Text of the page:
A Methodology for Assessing the Impact of Sea Level Rise on Representative Military Installations in the Southwestern United States
Climate change has potential ramifications for national security as recognized in recent legislation that directs the Department of Defense (DoD) to provide guidance to military planners to assess the risks of potential climate change. In addition, a recent study directed by a board of senior retired military officers recommended that DoD conduct assessments of the impact on U.S. military installations of rising sea levels, extreme weather events, and other projected climate change impacts over the next 30 to 40 years. These concerns are reinforced by the recent projections from the fourth assessment of the Intergovernmental Panel on Climate Change (IPCC). Observations indicate that global average sea level rose at an average rate of 1.8 mm/year from 1961-2003, with the rate increasing over the period 1993-2003 to about 3.1 mm/year, and that the average rate increased from the 19th to the 20th century. Accelerated rates of sea level rise (SLR) and associated phenomena contributing to potential impacts in the 21st century could lead to installation vulnerabilities, including loss/damage to mission essential infrastructure; loss/degradation of mission capabilities; loss of training and testing lands; loss of transportation means, facilities, and/or corridors; and increased potential for loss of life.
The objective of this project is to develop analysis methods for assessing the impacts of local mean sea level rise and associated phenomena on two U.S. military installations in the southwestern United States (Naval Base Coronado and Marine Corps Base Camp Pendleton). Researchers will develop an analysis framework for determining military installation vulnerabilities under joint scenarios for four specified increases in local mean sea level of 0.5 meters, 1.0 meters, 1.5 meters and 2.0 meters (5, 10, 15 and 20 mm/year) and other regional-specific climatic responses as projected over the next century, in order to allow the use of this framework for assessing the potential vulnerabilities of any coastal military installation in the southwestern United States.
Development of the framework and vulnerability assessment will consist of five primary components: (1) adapt a generalized vulnerability framework for application to coastal military installations; (2) characterize and predict the strength, frequency, and probability of underlying forcing factors that control regional sea level using the predicted characteristics of these forcing factors to develop realistic assessment scenarios based on the joint probability of occurrence for a range of regional sea level conditions; (3) compile critical biogeophysical and infrastructure data for each installation within a three-dimensional GIS modeling environment; (4) under joint-SLR scenarios, characterize the expected physical effects of sea level rise within the Southwest region; and (5) under each of the defined joint-SLR scenarios, develop a GIS modeling system combined with infrastructure analysis that can be used to evaluate the potential for impact to infrastructure and natural resources across the gradient of conditions present at the regional installations.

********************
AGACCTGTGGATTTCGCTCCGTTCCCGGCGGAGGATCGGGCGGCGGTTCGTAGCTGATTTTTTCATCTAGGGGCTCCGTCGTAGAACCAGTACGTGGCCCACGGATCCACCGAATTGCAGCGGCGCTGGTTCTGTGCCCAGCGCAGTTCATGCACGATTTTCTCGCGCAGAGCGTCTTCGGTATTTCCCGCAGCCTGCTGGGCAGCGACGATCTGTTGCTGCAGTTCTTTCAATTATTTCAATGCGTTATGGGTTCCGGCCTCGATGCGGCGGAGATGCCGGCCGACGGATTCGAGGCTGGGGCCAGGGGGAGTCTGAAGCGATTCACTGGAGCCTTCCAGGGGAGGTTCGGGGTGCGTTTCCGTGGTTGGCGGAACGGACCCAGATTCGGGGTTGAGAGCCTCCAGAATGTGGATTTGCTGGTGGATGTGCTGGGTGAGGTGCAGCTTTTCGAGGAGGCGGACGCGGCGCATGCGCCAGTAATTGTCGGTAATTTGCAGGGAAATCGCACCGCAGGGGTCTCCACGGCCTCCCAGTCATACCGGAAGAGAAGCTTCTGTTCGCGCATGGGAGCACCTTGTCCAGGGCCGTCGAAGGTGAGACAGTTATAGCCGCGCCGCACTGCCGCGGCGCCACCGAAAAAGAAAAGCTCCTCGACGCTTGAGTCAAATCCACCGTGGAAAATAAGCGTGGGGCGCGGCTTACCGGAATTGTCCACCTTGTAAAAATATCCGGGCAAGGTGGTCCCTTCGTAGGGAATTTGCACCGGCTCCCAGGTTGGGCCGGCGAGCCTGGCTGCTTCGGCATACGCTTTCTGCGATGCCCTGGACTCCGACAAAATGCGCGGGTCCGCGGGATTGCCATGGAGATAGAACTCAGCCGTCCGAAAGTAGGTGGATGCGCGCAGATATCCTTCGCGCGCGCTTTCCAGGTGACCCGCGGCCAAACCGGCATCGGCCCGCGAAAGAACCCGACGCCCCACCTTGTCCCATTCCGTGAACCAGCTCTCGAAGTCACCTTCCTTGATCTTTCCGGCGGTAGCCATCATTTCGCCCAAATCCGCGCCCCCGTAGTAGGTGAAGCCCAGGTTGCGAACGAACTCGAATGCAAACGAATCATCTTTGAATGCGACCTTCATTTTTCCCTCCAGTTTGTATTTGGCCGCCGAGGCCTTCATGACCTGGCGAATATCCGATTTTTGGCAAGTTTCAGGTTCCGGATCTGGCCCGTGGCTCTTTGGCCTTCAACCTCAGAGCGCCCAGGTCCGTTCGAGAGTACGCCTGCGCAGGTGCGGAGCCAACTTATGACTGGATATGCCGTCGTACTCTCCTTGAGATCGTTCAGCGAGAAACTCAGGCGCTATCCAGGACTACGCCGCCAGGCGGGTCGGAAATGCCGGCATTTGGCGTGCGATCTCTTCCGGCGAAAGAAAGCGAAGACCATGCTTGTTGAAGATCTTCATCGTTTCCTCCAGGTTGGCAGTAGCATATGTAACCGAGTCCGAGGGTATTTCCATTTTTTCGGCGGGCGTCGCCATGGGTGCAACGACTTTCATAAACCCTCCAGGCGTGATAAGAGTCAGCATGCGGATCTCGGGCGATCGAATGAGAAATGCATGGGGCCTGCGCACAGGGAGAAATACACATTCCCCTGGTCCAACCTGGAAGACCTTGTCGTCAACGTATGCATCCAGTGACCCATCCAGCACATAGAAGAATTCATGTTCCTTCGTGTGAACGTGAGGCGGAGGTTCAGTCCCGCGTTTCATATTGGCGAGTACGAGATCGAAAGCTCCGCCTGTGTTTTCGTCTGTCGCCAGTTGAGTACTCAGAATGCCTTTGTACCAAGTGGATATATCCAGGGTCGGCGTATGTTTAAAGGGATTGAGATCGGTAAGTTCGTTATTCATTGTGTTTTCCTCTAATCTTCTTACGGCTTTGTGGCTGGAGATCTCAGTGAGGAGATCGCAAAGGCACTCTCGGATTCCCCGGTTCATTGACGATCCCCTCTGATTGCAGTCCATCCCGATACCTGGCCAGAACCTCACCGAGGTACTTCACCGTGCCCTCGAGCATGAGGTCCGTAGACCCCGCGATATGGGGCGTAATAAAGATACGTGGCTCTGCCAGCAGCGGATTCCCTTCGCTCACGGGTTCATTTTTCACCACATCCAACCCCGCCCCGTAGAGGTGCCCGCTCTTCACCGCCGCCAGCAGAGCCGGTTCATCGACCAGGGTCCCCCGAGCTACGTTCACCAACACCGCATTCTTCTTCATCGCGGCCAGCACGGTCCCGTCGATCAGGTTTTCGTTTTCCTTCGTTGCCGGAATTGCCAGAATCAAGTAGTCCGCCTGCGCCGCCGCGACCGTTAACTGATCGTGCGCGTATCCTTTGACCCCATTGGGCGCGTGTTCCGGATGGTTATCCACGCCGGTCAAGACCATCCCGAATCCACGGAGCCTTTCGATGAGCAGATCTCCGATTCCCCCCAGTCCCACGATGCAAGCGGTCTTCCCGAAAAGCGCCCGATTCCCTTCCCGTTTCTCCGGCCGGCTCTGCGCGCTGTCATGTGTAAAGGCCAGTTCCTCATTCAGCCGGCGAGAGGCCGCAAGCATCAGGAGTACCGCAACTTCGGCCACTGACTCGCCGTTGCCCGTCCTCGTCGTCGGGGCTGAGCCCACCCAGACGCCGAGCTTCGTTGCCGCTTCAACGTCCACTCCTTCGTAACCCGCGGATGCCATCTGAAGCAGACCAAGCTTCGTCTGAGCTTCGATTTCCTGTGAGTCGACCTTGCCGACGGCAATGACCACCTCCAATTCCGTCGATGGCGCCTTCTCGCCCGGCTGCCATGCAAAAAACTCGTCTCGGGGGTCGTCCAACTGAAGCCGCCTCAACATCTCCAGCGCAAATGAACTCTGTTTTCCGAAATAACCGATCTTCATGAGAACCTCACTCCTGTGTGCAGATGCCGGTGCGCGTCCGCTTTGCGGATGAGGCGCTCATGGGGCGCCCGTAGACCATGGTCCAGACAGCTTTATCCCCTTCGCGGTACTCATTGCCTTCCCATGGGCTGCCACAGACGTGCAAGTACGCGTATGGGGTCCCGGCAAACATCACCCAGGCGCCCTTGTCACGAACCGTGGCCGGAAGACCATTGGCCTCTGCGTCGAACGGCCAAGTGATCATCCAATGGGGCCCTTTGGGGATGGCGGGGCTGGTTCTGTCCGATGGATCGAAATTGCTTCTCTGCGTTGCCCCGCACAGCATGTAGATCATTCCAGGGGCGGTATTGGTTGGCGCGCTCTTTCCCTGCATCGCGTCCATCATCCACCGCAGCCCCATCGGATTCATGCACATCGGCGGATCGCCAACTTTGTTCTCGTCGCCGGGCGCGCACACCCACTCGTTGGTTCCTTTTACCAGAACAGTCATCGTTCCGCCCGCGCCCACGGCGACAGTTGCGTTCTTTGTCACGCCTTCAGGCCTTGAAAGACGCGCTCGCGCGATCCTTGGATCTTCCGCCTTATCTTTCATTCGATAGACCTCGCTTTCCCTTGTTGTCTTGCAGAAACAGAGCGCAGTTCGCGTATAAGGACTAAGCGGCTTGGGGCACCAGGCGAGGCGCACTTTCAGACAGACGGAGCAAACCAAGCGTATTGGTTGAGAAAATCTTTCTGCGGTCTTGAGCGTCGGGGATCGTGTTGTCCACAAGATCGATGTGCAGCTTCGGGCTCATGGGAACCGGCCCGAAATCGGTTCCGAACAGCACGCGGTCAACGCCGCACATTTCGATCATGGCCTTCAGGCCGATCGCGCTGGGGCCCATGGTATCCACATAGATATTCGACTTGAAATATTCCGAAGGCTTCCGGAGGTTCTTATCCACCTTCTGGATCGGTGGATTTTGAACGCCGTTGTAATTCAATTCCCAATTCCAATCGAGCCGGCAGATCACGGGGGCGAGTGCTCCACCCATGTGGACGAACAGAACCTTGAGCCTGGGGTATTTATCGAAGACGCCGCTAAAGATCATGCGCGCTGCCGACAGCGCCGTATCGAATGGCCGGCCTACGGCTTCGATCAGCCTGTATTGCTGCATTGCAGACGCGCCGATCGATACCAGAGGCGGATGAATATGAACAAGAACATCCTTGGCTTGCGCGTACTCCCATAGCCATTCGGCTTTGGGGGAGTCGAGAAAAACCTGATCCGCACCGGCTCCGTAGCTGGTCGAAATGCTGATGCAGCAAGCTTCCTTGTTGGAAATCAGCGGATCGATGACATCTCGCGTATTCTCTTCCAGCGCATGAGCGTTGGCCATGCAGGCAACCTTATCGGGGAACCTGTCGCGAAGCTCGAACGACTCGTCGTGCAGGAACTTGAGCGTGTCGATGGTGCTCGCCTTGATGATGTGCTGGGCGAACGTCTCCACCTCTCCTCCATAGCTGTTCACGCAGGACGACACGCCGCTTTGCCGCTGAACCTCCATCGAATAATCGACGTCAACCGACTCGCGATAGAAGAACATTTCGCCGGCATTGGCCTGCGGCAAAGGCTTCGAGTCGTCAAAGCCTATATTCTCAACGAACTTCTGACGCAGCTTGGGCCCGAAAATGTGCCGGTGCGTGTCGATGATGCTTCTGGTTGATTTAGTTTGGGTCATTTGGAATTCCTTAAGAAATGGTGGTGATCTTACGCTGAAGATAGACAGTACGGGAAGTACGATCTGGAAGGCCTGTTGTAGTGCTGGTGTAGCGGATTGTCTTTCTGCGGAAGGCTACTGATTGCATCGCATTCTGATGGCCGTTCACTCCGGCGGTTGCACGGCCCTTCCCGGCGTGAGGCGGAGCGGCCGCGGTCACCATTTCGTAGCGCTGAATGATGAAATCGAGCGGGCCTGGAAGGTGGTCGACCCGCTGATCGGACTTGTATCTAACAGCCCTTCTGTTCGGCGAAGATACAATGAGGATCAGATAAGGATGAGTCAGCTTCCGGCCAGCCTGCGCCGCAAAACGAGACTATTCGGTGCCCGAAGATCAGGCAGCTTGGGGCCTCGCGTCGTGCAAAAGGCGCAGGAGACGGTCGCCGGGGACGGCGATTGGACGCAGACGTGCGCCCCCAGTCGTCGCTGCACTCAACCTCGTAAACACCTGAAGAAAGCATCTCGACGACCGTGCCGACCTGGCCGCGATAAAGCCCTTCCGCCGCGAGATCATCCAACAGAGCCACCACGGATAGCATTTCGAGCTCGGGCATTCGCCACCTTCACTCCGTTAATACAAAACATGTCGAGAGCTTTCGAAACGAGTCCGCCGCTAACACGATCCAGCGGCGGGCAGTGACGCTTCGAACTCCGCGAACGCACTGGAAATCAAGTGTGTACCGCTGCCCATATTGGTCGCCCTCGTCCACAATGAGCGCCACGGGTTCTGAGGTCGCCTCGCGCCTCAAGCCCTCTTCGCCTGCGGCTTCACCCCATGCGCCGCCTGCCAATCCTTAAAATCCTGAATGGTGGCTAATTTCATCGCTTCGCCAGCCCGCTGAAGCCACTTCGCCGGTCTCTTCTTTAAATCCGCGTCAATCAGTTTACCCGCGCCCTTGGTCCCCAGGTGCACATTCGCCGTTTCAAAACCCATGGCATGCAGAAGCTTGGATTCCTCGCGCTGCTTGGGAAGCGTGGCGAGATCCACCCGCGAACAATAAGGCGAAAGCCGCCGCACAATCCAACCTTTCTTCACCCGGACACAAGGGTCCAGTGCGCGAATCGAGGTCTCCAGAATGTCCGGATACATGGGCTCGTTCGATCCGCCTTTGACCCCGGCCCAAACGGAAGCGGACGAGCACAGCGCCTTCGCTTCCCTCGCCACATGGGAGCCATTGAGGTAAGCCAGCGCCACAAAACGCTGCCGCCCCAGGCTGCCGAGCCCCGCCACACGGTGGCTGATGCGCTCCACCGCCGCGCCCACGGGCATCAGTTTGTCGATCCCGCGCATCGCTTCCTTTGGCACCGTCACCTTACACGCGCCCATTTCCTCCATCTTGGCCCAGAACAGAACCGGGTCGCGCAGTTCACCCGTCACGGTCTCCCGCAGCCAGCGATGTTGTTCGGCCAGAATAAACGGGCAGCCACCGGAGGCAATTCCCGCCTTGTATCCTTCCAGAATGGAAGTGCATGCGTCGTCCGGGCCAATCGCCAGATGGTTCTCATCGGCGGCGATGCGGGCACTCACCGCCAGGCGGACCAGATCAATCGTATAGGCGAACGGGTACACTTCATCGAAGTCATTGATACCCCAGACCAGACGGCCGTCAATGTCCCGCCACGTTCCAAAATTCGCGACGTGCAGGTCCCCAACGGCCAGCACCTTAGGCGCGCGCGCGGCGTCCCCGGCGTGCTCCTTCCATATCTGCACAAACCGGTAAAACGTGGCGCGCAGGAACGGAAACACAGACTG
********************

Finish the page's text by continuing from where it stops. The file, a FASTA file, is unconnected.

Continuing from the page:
This project will provide a military-relevant framework for assessing accelerated SLR vulnerability, a cutting-edge visualization and analysis tool, and expert input to develop scientifically based scenarios of waves, tides, and storms and their implications for selected coastal military installations in the southwestern United States. Methodology will be developed to anticipate the scope of the physical effects of sea level rise and increased storm frequency and intensity on these installations. Physical effects will be evaluated within a three-dimensional analysis environment to assess the potential vulnerabilities of infrastructure, operations, and training at these installations. This framework and modeling tool will provide a basis for future analysis including further work toward development of possible mitigation options. (Anticipated Project Completion - 2013)
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